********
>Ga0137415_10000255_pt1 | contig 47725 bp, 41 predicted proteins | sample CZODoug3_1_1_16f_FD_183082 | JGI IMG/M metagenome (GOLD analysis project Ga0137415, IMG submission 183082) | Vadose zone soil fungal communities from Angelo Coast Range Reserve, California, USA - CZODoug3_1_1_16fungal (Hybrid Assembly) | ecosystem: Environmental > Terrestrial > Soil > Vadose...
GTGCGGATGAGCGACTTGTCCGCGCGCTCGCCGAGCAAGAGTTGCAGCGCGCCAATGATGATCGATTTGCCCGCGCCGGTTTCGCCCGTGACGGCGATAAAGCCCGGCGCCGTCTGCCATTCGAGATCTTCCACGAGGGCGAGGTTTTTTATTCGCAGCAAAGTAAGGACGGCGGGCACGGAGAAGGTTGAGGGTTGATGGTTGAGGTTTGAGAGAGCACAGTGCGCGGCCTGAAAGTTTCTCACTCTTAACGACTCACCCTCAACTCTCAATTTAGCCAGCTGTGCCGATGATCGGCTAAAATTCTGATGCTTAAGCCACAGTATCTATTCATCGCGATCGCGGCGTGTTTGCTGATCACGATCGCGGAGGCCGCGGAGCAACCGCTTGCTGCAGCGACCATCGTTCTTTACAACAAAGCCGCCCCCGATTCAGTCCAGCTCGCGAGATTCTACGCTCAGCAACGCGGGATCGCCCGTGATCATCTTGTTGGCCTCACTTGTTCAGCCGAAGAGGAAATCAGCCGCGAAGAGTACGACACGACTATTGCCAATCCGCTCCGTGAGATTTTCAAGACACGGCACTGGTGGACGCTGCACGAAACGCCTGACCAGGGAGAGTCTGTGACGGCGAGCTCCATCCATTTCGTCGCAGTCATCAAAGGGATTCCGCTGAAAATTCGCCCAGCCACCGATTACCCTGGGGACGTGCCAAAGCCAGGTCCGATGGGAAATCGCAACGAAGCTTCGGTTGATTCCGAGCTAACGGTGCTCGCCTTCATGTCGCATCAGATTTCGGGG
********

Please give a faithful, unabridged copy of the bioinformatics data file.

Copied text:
>Ga0137415_10000255_pt1 | contig 47725 bp, 41 predicted proteins | sample CZODoug3_1_1_16f_FD_183082 | JGI IMG/M metagenome (GOLD analysis project Ga0137415, IMG submission 183082) | Vadose zone soil fungal communities from Angelo Coast Range Reserve, California, USA - CZODoug3_1_1_16fungal (Hybrid Assembly) | ecosystem: Environmental > Terrestrial > Soil > Vadose...
GTGCGGATGAGCGACTTGTCCGCGCGCTCGCCGAGCAAGAGTTGCAGCGCGCCAATGATGATCGATTTGCCCGCGCCGGTTTCGCCCGTGACGGCGATAAAGCCCGGCGCCGTCTGCCATTCGAGATCTTCCACGAGGGCGAGGTTTTTTATTCGCAGCAAAGTAAGGACGGCGGGCACGGAGAAGGTTGAGGGTTGATGGTTGAGGTTTGAGAGAGCACAGTGCGCGGCCTGAAAGTTTCTCACTCTTAACGACTCACCCTCAACTCTCAATTTAGCCAGCTGTGCCGATGATCGGCTAAAATTCTGATGCTTAAGCCACAGTATCTATTCATCGCGATCGCGGCGTGTTTGCTGATCACGATCGCGGAGGCCGCGGAGCAACCGCTTGCTGCAGCGACCATCGTTCTTTACAACAAAGCCGCCCCCGATTCAGTCCAGCTCGCGAGATTCTACGCTCAGCAACGCGGGATCGCCCGTGATCATCTTGTTGGCCTCACTTGTTCAGCCGAAGAGGAAATCAGCCGCGAAGAGTACGACACGACTATTGCCAATCCGCTCCGTGAGATTTTCAAGACACGGCACTGGTGGACGCTGCACGAAACGCCTGACCAGGGAGAGTCTGTGACGGCGAGCTCCATCCATTTCGTCGCAGTCATCAAAGGGATTCCGCTGAAAATTCGCCCAGCCACCGATTACCCTGGGGACGTGCCAAAGCCAGGTCCGATGGGAAATCGCAACGAAGCTTCGGTTGATTCCGAGCTAACGGTGCTCGCCTTCATGTCGCATCAGATTTCGGGG